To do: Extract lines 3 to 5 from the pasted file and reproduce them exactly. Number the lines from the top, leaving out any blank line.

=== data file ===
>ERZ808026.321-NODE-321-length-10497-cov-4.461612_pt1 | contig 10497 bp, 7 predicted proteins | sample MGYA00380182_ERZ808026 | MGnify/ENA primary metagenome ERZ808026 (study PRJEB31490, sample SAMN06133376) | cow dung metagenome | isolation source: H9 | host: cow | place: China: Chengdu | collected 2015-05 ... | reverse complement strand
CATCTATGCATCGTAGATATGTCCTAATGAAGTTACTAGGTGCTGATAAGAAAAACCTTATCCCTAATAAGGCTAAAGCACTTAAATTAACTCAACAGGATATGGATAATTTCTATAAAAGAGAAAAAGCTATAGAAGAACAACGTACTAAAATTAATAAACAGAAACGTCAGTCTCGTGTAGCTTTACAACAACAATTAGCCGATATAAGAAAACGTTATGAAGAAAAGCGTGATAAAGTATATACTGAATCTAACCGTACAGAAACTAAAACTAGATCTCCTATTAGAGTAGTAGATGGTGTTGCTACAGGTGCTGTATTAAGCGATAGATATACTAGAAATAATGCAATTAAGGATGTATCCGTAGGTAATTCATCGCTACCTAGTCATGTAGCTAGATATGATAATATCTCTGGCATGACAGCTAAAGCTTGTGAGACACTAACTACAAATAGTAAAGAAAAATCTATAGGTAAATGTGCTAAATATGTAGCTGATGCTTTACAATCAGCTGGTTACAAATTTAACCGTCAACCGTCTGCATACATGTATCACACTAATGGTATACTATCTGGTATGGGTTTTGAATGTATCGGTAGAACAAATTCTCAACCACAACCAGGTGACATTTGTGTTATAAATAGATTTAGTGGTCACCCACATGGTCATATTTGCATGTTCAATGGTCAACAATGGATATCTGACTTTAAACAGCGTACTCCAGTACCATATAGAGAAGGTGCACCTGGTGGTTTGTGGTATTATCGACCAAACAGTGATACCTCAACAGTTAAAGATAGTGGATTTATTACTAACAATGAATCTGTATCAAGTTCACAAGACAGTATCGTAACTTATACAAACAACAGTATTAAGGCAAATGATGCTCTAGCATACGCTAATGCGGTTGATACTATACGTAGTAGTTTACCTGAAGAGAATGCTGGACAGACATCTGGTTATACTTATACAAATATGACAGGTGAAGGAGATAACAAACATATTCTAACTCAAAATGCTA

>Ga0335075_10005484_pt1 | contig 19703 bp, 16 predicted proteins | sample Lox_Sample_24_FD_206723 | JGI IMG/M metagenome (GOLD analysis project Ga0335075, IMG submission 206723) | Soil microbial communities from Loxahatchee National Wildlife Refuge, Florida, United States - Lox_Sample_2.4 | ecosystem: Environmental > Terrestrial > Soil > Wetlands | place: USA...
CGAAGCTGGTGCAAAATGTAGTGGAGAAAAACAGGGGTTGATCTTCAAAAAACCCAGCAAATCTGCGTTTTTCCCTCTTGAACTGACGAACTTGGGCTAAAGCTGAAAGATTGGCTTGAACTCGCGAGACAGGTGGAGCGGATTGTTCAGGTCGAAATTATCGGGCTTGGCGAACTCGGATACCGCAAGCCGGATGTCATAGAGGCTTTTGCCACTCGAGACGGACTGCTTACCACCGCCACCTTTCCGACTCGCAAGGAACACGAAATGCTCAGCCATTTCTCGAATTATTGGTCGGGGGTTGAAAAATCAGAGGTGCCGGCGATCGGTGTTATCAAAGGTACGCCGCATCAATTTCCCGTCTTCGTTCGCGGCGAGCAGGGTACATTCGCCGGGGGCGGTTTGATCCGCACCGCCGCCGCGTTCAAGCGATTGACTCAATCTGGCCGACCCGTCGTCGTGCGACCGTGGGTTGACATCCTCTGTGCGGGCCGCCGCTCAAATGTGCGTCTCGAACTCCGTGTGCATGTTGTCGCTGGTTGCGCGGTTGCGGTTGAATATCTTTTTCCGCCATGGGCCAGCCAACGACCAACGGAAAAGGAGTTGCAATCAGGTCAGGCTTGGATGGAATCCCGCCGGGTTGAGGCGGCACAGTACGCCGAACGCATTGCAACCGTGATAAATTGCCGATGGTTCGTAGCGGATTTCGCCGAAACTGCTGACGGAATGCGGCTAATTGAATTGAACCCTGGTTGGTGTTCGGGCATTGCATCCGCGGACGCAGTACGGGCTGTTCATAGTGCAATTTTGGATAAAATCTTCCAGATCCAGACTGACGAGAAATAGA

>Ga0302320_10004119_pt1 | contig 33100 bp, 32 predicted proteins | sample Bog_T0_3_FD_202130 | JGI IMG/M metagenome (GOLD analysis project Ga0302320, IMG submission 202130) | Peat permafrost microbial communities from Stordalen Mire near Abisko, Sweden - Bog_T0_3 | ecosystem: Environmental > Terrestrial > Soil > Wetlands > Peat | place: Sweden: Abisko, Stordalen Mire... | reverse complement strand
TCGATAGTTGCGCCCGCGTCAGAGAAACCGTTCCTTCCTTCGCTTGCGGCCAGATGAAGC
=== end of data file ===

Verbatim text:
>Ga0335075_10005484_pt1 | contig 19703 bp, 16 predicted proteins | sample Lox_Sample_24_FD_206723 | JGI IMG/M metagenome (GOLD analysis project Ga0335075, IMG submission 206723) | Soil microbial communities from Loxahatchee National Wildlife Refuge, Florida, United States - Lox_Sample_2.4 | ecosystem: Environmental > Terrestrial > Soil > Wetlands | place: USA...
CGAAGCTGGTGCAAAATGTAGTGGAGAAAAACAGGGGTTGATCTTCAAAAAACCCAGCAAATCTGCGTTTTTCCCTCTTGAACTGACGAACTTGGGCTAAAGCTGAAAGATTGGCTTGAACTCGCGAGACAGGTGGAGCGGATTGTTCAGGTCGAAATTATCGGGCTTGGCGAACTCGGATACCGCAAGCCGGATGTCATAGAGGCTTTTGCCACTCGAGACGGACTGCTTACCACCGCCACCTTTCCGACTCGCAAGGAACACGAAATGCTCAGCCATTTCTCGAATTATTGGTCGGGGGTTGAAAAATCAGAGGTGCCGGCGATCGGTGTTATCAAAGGTACGCCGCATCAATTTCCCGTCTTCGTTCGCGGCGAGCAGGGTACATTCGCCGGGGGCGGTTTGATCCGCACCGCCGCCGCGTTCAAGCGATTGACTCAATCTGGCCGACCCGTCGTCGTGCGACCGTGGGTTGACATCCTCTGTGCGGGCCGCCGCTCAAATGTGCGTCTCGAACTCCGTGTGCATGTTGTCGCTGGTTGCGCGGTTGCGGTTGAATATCTTTTTCCGCCATGGGCCAGCCAACGACCAACGGAAAAGGAGTTGCAATCAGGTCAGGCTTGGATGGAATCCCGCCGGGTTGAGGCGGCACAGTACGCCGAACGCATTGCAACCGTGATAAATTGCCGATGGTTCGTAGCGGATTTCGCCGAAACTGCTGACGGAATGCGGCTAATTGAATTGAACCCTGGTTGGTGTTCGGGCATTGCATCCGCGGACGCAGTACGGGCTGTTCATAGTGCAATTTTGGATAAAATCTTCCAGATCCAGACTGACGAGAAATAGA

>Ga0302320_10004119_pt1 | contig 33100 bp, 32 predicted proteins | sample Bog_T0_3_FD_202130 | JGI IMG/M metagenome (GOLD analysis project Ga0302320, IMG submission 202130) | Peat permafrost microbial communities from Stordalen Mire near Abisko, Sweden - Bog_T0_3 | ecosystem: Environmental > Terrestrial > Soil > Wetlands > Peat | place: Sweden: Abisko, Stordalen Mire... | reverse complement strand